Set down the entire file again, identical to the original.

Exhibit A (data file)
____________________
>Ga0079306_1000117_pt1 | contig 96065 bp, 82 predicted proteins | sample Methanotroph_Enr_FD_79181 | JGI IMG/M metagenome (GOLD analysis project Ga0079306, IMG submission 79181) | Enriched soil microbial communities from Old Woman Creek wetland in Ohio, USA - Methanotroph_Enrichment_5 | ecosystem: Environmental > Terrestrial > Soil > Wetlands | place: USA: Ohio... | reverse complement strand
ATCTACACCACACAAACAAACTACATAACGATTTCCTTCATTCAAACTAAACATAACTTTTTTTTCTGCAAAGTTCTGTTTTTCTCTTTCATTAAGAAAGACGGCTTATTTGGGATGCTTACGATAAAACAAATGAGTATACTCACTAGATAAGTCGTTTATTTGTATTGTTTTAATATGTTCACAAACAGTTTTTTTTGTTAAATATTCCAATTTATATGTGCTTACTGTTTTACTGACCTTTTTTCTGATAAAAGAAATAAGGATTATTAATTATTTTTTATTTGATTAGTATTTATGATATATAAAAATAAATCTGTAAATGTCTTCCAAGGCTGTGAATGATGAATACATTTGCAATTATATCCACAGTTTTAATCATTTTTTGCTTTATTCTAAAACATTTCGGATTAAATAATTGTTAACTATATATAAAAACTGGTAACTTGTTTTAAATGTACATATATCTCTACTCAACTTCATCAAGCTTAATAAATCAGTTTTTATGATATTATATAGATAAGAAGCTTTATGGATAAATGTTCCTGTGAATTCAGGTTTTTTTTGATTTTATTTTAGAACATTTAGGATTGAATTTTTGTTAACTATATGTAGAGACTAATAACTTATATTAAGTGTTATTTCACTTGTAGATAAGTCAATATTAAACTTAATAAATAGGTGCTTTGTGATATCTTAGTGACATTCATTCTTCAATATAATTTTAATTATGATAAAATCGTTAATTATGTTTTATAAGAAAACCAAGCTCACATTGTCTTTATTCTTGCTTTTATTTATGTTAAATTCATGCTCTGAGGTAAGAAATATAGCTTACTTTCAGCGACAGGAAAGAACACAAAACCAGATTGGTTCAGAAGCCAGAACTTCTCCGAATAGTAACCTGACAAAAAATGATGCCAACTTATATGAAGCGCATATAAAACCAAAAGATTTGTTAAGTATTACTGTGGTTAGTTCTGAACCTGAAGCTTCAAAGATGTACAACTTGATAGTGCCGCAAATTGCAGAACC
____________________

>Ga0079306_1000117_pt1 | contig 96065 bp, 82 predicted proteins | sample Methanotroph_Enr_FD_79181 | JGI IMG/M metagenome (GOLD analysis project Ga0079306, IMG submission 79181) | Enriched soil microbial communities from Old Woman Creek wetland in Ohio, USA - Methanotroph_Enrichment_5 | ecosystem: Environmental > Terrestrial > Soil > Wetlands | place: USA: Ohio... | reverse complement strand
ATCTACACCACACAAACAAACTACATAACGATTTCCTTCATTCAAACTAAACATAACTTTTTTTTCTGCAAAGTTCTGTTTTTCTCTTTCATTAAGAAAGACGGCTTATTTGGGATGCTTACGATAAAACAAATGAGTATACTCACTAGATAAGTCGTTTATTTGTATTGTTTTAATATGTTCACAAACAGTTTTTTTTGTTAAATATTCCAATTTATATGTGCTTACTGTTTTACTGACCTTTTTTCTGATAAAAGAAATAAGGATTATTAATTATTTTTTATTTGATTAGTATTTATGATATATAAAAATAAATCTGTAAATGTCTTCCAAGGCTGTGAATGATGAATACATTTGCAATTATATCCACAGTTTTAATCATTTTTTGCTTTATTCTAAAACATTTCGGATTAAATAATTGTTAACTATATATAAAAACTGGTAACTTGTTTTAAATGTACATATATCTCTACTCAACTTCATCAAGCTTAATAAATCAGTTTTTATGATATTATATAGATAAGAAGCTTTATGGATAAATGTTCCTGTGAATTCAGGTTTTTTTTGATTTTATTTTAGAACATTTAGGATTGAATTTTTGTTAACTATATGTAGAGACTAATAACTTATATTAAGTGTTATTTCACTTGTAGATAAGTCAATATTAAACTTAATAAATAGGTGCTTTGTGATATCTTAGTGACATTCATTCTTCAATATAATTTTAATTATGATAAAATCGTTAATTATGTTTTATAAGAAAACCAAGCTCACATTGTCTTTATTCTTGCTTTTATTTATGTTAAATTCATGCTCTGAGGTAAGAAATATAGCTTACTTTCAGCGACAGGAAAGAACACAAAACCAGATTGGTTCAGAAGCCAGAACTTCTCCGAATAGTAACCTGACAAAAAATGATGCCAACTTATATGAAGCGCATATAAAACCAAAAGATTTGTTAAGTATTACTGTGGTTAGTTCTGAACCTGAAGCTTCAAAGATGTACAACTTGATAGTGCCGCAAATTGCAGAACC